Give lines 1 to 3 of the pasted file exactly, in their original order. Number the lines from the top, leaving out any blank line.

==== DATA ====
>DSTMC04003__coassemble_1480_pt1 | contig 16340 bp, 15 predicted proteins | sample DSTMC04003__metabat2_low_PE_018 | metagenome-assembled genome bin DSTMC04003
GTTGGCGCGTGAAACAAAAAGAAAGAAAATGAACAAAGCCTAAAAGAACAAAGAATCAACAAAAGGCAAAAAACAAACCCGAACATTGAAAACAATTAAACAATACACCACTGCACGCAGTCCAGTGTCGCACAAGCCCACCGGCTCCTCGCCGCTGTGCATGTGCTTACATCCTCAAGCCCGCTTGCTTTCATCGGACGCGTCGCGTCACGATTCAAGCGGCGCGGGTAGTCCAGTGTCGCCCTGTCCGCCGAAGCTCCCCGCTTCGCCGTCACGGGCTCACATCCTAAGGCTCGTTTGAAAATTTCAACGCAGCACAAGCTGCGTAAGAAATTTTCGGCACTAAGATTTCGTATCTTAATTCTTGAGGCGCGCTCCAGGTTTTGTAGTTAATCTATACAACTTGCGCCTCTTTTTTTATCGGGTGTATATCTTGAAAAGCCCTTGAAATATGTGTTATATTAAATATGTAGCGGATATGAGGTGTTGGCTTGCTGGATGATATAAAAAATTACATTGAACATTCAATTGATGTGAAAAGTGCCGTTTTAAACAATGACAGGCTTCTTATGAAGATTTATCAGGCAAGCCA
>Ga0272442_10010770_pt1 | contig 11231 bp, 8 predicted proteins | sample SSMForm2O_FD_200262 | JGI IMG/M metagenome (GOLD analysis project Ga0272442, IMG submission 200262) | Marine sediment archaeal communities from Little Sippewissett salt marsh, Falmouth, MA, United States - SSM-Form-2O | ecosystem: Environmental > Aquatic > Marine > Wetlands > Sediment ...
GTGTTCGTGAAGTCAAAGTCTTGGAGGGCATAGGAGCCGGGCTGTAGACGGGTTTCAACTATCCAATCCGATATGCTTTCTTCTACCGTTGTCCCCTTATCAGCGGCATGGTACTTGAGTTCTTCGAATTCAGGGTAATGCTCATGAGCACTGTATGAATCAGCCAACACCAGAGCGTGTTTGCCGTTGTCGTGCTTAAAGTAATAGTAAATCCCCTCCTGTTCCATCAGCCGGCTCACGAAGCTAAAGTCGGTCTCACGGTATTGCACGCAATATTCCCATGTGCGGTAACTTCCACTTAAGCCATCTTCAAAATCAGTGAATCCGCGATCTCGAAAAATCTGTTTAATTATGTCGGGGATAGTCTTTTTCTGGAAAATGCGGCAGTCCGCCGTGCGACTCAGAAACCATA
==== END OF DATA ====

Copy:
>DSTMC04003__coassemble_1480_pt1 | contig 16340 bp, 15 predicted proteins | sample DSTMC04003__metabat2_low_PE_018 | metagenome-assembled genome bin DSTMC04003
GTTGGCGCGTGAAACAAAAAGAAAGAAAATGAACAAAGCCTAAAAGAACAAAGAATCAACAAAAGGCAAAAAACAAACCCGAACATTGAAAACAATTAAACAATACACCACTGCACGCAGTCCAGTGTCGCACAAGCCCACCGGCTCCTCGCCGCTGTGCATGTGCTTACATCCTCAAGCCCGCTTGCTTTCATCGGACGCGTCGCGTCACGATTCAAGCGGCGCGGGTAGTCCAGTGTCGCCCTGTCCGCCGAAGCTCCCCGCTTCGCCGTCACGGGCTCACATCCTAAGGCTCGTTTGAAAATTTCAACGCAGCACAAGCTGCGTAAGAAATTTTCGGCACTAAGATTTCGTATCTTAATTCTTGAGGCGCGCTCCAGGTTTTGTAGTTAATCTATACAACTTGCGCCTCTTTTTTTATCGGGTGTATATCTTGAAAAGCCCTTGAAATATGTGTTATATTAAATATGTAGCGGATATGAGGTGTTGGCTTGCTGGATGATATAAAAAATTACATTGAACATTCAATTGATGTGAAAAGTGCCGTTTTAAACAATGACAGGCTTCTTATGAAGATTTATCAGGCAAGCCA
>Ga0272442_10010770_pt1 | contig 11231 bp, 8 predicted proteins | sample SSMForm2O_FD_200262 | JGI IMG/M metagenome (GOLD analysis project Ga0272442, IMG submission 200262) | Marine sediment archaeal communities from Little Sippewissett salt marsh, Falmouth, MA, United States - SSM-Form-2O | ecosystem: Environmental > Aquatic > Marine > Wetlands > Sediment ...